Landmark’s E Street Cinema

Directed by Michelangelo Antonioni

(U.K./Italy/U.S., 1966, 111 min.)
“Blow-Up” brought the art film to the masses, broke the nudity barrier, captured the Mod look of 1960s “swinging London” and influenced major studio movies and independent cinema for years to come.
AFI Silver Theatre
Tue., Sept. 11, 9:20 p.m.,
Thu., Sept. 13, 9:45 p.m.,
Fri., Sept. 14, 9:30 p.m.

The Cold Light of Day
Directed by Mabrouk El Mechri
(U.S./Spain, 2012, 93 min.)
After his family is kidnapped during their sailing trip in Spain, a young Wall Street trader is confronted by the people responsible: intelligence agents looking to recover a mysterious briefcase.
Theater TBA
Opens Fri., Sept. 7

Directed by David Cronenberg
(France/Canada/Portugal/Italy, 2012, 109 min.)
In New York City in the not-too-distant-future, a 28-year-old finance golden boy dreams of living in a civilization ahead of this one as he watches a dark shadow cast over Wall Street.
Landmark’s E Street Cinema

An Englishman Abroad
Directed by John Schlesinger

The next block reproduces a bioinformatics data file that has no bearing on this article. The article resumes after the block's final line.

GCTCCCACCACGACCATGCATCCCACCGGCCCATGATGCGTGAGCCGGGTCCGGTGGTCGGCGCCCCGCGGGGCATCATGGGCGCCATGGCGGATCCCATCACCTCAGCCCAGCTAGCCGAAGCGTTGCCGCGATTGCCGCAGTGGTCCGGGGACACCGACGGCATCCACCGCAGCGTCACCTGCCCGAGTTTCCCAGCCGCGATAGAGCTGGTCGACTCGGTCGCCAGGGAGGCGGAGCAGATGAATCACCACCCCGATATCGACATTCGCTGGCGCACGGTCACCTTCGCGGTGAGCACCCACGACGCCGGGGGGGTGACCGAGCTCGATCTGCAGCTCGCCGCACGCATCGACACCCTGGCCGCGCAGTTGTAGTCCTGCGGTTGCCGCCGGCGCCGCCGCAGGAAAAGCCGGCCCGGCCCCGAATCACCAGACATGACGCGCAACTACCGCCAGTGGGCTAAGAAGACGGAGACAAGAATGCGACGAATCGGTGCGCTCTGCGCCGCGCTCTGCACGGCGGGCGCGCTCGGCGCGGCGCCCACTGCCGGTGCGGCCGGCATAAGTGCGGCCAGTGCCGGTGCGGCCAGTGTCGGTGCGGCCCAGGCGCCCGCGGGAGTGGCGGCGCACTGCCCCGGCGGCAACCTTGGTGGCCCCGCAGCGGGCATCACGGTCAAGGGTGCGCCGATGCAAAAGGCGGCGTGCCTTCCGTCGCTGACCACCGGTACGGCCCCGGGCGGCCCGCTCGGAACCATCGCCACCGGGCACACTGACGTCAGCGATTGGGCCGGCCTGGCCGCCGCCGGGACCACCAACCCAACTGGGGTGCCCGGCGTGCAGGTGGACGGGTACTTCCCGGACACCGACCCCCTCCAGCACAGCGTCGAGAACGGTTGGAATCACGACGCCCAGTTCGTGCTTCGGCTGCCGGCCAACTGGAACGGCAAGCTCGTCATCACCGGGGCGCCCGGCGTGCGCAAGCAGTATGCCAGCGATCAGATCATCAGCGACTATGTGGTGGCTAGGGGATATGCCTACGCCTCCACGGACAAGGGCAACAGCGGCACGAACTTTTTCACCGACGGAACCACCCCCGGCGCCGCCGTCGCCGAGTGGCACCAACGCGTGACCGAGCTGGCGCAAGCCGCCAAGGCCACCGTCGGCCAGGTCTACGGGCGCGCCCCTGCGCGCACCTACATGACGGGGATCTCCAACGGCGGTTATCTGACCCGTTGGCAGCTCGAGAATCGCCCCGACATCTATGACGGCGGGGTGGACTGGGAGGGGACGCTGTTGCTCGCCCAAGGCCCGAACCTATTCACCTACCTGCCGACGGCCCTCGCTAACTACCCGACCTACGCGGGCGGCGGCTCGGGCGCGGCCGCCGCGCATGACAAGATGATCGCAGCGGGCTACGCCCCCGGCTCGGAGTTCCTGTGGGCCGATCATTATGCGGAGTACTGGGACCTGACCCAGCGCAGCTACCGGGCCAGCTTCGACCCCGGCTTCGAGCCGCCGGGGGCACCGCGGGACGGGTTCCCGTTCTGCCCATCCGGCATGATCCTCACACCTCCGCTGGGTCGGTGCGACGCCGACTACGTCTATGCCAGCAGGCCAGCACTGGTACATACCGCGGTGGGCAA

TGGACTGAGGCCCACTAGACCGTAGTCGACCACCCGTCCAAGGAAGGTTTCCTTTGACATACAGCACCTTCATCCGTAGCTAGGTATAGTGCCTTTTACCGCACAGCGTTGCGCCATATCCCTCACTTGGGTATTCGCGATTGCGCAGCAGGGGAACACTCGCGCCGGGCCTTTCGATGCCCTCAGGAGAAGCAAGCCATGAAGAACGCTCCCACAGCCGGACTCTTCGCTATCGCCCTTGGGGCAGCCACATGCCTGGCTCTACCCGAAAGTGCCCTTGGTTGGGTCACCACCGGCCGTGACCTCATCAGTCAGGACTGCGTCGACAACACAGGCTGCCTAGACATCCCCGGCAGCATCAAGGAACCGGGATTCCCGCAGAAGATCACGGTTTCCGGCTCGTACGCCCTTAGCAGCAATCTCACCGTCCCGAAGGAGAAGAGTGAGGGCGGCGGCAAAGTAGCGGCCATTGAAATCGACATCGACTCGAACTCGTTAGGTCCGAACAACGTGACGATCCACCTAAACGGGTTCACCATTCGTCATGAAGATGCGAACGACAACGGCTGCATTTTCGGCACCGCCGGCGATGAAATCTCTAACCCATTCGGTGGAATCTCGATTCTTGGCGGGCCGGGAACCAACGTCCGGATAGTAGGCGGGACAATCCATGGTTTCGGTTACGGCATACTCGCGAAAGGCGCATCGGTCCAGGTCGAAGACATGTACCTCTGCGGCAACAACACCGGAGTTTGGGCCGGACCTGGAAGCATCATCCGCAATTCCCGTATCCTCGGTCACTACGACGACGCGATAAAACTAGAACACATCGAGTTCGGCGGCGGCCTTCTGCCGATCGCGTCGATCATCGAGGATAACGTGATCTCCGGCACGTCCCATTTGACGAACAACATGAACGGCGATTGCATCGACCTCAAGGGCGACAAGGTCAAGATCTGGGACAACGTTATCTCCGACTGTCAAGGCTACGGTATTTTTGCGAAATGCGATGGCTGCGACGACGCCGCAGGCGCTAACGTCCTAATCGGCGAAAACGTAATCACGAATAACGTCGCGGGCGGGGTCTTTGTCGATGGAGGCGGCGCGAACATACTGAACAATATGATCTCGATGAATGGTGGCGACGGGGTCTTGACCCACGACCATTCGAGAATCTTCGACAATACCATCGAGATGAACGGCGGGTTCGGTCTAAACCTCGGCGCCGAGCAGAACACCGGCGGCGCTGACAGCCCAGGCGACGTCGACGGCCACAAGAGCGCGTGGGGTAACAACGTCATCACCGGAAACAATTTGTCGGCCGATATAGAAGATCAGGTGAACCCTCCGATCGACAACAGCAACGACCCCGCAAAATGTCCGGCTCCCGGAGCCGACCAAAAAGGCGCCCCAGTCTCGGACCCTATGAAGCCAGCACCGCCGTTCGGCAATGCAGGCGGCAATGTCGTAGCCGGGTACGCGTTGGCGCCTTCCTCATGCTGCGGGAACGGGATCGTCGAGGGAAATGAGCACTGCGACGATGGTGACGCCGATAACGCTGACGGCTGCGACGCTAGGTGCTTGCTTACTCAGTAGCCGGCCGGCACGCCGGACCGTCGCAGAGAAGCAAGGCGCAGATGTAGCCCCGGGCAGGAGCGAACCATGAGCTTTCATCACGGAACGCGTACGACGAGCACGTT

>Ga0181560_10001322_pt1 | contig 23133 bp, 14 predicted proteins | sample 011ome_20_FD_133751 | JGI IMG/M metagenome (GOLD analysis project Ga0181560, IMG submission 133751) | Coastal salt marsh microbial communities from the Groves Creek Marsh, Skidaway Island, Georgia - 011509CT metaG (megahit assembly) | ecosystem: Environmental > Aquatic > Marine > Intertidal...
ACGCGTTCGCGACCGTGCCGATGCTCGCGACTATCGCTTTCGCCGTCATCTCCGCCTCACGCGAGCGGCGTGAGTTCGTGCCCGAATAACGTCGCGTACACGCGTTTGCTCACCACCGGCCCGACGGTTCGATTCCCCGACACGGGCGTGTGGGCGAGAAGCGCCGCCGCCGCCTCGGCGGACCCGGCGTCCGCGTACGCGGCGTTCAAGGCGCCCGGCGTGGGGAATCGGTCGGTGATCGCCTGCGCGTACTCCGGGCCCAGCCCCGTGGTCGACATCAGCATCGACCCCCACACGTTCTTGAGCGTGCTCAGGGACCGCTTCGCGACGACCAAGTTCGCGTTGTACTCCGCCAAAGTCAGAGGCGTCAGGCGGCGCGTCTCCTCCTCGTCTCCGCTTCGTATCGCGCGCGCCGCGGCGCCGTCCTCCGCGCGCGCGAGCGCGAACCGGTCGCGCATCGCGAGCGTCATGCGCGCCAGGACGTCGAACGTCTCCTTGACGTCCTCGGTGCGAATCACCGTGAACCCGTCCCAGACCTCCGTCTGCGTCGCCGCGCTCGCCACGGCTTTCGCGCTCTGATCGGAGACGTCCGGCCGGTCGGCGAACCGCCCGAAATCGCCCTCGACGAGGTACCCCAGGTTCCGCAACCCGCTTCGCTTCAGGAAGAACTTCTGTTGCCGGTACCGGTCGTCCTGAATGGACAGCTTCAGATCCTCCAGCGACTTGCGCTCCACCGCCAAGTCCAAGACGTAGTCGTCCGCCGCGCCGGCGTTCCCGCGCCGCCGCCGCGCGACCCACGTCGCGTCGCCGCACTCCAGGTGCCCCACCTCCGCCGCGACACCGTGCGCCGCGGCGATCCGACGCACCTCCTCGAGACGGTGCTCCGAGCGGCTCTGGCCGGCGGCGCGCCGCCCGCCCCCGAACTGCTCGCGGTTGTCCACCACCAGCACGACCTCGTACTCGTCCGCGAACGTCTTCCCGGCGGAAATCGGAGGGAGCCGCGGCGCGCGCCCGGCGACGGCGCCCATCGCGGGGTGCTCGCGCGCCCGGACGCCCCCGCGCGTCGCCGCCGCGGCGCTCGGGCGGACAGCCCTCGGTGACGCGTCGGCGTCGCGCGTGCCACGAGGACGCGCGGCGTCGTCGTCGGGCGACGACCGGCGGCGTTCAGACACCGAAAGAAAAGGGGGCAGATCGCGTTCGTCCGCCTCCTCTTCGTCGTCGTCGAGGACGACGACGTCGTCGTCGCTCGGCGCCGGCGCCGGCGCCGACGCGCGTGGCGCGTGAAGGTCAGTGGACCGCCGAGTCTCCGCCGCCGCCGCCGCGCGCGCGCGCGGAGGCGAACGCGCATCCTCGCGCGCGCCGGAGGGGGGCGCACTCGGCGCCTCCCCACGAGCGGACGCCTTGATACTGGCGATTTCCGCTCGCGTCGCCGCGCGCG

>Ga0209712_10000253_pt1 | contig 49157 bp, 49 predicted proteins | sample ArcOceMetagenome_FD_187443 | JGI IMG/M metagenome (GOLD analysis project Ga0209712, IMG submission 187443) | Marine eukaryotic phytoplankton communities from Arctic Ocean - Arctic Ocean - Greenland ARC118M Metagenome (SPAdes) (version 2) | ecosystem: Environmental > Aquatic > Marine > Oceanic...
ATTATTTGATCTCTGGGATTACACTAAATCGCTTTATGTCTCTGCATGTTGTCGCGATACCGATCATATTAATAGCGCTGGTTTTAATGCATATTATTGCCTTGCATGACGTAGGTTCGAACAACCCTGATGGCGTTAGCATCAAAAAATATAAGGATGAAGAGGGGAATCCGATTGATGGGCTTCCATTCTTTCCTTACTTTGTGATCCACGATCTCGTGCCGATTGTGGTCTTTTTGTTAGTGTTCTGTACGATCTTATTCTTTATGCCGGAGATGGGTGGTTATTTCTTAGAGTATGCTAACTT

(U.K., 1983, 60 min.)
Based on a true story, actress Coral Browne travels to Moscow in the late 1950s for a production of “Hamlet” and met a mysterious Englishman: Guy Burgess, the notorious spy and defector (screens with “A Question of Attribution”).
AFI Silver Theatre
Sun., Sept. 2, 8:30 p.m.

The Passenger
Directed by Michelangelo Antonioni
(Italy/France/Spain, 1975, 126 min.)
Journalist Jack Nicholson is covering a conflict in North Africa when he discovers the dead body of an acquaintance who resembled him. He assumes the man’s identity to explore his life — which turns out to be a dangerous one.
AFI Silver Theatre
Sat., Sept. 15, 4 p.m.,
Tue., Sept. 18, 9 p.m.

A Question of Attribution
Directed by John Schlesinger
(U.K., 1992, 70 min.)
James Fox is marvelously slippery as Sir Anthony Blunt — director of London’s Courtauld Institute of Art, surveyor of the King’s Pictures and a Soviet spy for some 25 years (screens with “An Englishman Abroad”).
AFI Silver Theatre
Sun., Sept. 2, 8:30 p.m.

The Spy Who Loved Me
Directed by Lewis Gilbert

(U.K., 1977, 125 min.)